By Ayana Contreras | Published July 2022
Bámbula literally means “the memory of a forgotten place.” According to the Puerto Rican bassist Alex “Apolo” Ayala, that word refers to “the act of re-remembering who you are as a person, tapping into the collective unconscious. The Bámbula is [also] the oldest known rhythm of the Bomba complex.”
Bámbula clearly expresses Ayala’s intent. An homage to his ancestors (and specifically to the matriarchs of his family), the recording draws from time-honored Afro-Puerto Rican Bomba traditions, bebop jazz and even mambo to illustrate his heritage and identity.
This is Ayala’s first recording as a bandleader but he’s traversed the Latin jazz scene in New York for many years, playing with Richie Ray & Bobby Cruz, Mambo Legends Orchestra and Spanish Harlem Orchestra. That experience serves him well, and his comfort level with a spicy stew of rhythms and sensibilities is put to good use here.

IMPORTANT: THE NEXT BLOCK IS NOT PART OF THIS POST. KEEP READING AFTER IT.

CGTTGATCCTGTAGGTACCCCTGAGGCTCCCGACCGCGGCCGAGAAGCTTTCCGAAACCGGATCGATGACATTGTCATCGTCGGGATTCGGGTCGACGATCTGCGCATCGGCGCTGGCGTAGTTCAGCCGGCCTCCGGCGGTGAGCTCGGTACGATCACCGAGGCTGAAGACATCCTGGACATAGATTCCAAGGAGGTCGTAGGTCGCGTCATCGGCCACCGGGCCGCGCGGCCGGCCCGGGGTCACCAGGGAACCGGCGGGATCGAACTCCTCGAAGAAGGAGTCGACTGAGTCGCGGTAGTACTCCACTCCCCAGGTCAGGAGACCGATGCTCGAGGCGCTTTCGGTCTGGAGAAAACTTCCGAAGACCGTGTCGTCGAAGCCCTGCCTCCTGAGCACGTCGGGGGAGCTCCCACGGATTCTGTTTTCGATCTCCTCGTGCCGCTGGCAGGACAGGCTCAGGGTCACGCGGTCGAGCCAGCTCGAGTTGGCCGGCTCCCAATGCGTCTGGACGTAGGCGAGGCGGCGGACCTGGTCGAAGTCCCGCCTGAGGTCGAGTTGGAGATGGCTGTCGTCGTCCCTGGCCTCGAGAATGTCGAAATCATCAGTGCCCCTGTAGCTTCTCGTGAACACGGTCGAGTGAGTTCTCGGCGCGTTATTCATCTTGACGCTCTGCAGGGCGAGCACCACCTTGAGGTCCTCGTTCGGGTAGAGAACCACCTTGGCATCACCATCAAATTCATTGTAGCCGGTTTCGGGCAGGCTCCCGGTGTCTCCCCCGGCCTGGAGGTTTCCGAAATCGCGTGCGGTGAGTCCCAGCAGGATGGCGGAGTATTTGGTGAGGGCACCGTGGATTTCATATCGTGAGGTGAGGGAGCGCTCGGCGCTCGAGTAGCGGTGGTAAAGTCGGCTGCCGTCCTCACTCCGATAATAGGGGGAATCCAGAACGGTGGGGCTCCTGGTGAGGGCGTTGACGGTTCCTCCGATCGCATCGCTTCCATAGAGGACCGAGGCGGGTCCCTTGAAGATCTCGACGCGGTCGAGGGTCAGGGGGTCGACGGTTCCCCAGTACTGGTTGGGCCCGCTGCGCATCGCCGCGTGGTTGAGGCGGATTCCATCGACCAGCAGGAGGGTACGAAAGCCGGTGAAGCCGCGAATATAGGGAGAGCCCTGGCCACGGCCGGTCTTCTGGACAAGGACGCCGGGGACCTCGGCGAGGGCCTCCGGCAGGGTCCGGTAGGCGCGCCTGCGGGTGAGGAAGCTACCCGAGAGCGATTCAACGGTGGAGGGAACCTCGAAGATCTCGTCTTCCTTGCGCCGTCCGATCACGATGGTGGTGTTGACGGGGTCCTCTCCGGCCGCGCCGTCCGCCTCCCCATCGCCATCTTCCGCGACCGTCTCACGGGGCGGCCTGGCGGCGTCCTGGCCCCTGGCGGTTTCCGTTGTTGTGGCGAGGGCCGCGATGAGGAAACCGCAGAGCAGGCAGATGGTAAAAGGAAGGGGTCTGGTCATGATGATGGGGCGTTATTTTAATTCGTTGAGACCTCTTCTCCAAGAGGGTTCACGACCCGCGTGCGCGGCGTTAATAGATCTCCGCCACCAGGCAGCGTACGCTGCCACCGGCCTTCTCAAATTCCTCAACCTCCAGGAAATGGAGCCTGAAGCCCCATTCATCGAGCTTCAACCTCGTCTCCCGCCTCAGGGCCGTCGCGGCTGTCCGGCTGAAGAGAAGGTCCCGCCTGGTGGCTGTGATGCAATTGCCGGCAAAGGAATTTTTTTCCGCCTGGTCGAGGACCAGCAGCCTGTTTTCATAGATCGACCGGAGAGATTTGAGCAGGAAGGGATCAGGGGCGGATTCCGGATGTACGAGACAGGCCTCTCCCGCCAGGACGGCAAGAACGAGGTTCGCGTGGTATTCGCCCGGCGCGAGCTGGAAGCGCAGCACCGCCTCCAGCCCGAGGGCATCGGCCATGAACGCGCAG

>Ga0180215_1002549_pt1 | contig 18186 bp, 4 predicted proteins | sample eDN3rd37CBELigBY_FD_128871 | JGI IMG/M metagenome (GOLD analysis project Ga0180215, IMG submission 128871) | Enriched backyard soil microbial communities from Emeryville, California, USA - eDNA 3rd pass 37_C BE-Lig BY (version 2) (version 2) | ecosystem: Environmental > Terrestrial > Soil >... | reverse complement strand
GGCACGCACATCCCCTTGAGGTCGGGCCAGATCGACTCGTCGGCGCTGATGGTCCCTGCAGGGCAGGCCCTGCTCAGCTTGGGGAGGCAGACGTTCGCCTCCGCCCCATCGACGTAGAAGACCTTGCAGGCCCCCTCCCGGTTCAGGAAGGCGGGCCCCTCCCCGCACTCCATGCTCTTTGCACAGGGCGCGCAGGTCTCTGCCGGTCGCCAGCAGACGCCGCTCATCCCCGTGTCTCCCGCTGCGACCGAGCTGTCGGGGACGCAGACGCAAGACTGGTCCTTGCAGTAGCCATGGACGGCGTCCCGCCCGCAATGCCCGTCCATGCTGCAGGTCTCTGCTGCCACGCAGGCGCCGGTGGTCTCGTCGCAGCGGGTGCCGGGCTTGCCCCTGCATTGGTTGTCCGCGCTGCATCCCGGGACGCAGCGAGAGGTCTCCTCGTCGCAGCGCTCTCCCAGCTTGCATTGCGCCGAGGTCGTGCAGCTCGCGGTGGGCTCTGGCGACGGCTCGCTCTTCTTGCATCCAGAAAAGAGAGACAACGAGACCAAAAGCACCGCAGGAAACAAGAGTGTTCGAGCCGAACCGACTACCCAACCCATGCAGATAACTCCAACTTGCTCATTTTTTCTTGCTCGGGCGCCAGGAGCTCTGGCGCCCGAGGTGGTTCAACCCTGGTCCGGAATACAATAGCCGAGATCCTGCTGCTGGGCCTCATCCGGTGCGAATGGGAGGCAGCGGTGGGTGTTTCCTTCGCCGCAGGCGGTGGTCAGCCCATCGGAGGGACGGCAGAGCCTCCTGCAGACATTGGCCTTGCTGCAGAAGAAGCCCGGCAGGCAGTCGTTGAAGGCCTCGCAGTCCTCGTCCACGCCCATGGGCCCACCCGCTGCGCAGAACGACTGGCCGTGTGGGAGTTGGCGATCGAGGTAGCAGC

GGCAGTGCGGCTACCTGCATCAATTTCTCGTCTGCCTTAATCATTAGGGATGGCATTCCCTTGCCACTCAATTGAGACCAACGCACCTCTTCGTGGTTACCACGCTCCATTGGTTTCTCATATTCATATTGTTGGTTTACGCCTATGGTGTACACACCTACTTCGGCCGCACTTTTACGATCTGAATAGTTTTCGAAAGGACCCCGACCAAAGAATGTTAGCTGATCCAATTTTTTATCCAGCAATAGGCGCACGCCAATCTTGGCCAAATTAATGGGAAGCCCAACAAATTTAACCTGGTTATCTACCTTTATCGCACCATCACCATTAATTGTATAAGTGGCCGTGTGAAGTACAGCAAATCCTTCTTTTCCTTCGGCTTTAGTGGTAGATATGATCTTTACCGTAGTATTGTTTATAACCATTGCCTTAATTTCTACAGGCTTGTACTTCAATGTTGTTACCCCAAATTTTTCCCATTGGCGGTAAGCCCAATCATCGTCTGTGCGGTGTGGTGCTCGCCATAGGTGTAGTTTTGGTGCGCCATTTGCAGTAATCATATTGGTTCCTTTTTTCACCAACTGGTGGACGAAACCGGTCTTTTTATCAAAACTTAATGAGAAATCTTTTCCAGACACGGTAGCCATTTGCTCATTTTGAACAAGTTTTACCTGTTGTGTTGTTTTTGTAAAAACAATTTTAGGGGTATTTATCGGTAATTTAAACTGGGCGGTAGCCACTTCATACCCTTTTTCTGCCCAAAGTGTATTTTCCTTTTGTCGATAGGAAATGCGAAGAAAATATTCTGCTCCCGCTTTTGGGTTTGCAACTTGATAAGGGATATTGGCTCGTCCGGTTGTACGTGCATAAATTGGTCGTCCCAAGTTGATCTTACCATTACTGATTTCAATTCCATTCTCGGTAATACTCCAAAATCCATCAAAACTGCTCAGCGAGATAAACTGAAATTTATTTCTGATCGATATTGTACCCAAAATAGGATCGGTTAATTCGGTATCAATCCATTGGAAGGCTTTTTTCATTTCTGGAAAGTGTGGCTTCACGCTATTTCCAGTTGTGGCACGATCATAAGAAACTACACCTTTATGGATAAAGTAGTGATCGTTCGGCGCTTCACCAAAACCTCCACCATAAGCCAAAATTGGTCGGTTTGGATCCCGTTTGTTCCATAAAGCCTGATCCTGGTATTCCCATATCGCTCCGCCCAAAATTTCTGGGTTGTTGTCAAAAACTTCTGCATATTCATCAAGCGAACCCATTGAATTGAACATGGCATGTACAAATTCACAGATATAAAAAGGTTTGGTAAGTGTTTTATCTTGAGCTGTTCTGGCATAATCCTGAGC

The rhythm section’s exciting repartee on “Las Caras Lindas,” a song composed by Afro-Puerto Rican composer Tite Curet Alonso and recorded by the singer Ismael Rivera, feels like overhearing a juicy conversation at a coffee shop, while “Agosto” captures unhurried pace of the dog days of summer.
Bámbula is a solid first outing, hitting just the right notes for a Sunday morning sipping café with a loved one (the tableau beautifully captured with “Café y Bomba Eh”), and yet it doesn’t quite say anything new.
But, perhaps that’s yet another reference to the theme of the collection. After all, we can’t move forward without reverence for our roots and for the past.
Bámbula: Bámbula; Jíbaro Negro; Bozales; Café y Bomba Eh; Matriarca; Agosto; Ma; Bendición; Las Caras Lindas. (49:46)
Personnel: Alex “Apolo” Ayala, bass; Ivan Renta, saxophone; Fernando Garcia, drums; Nelson Garcia Gonzalez, bomba barrel; Anna Louise Andersson, vocals (4).
Ordering Info: truthrevolutionrecords.com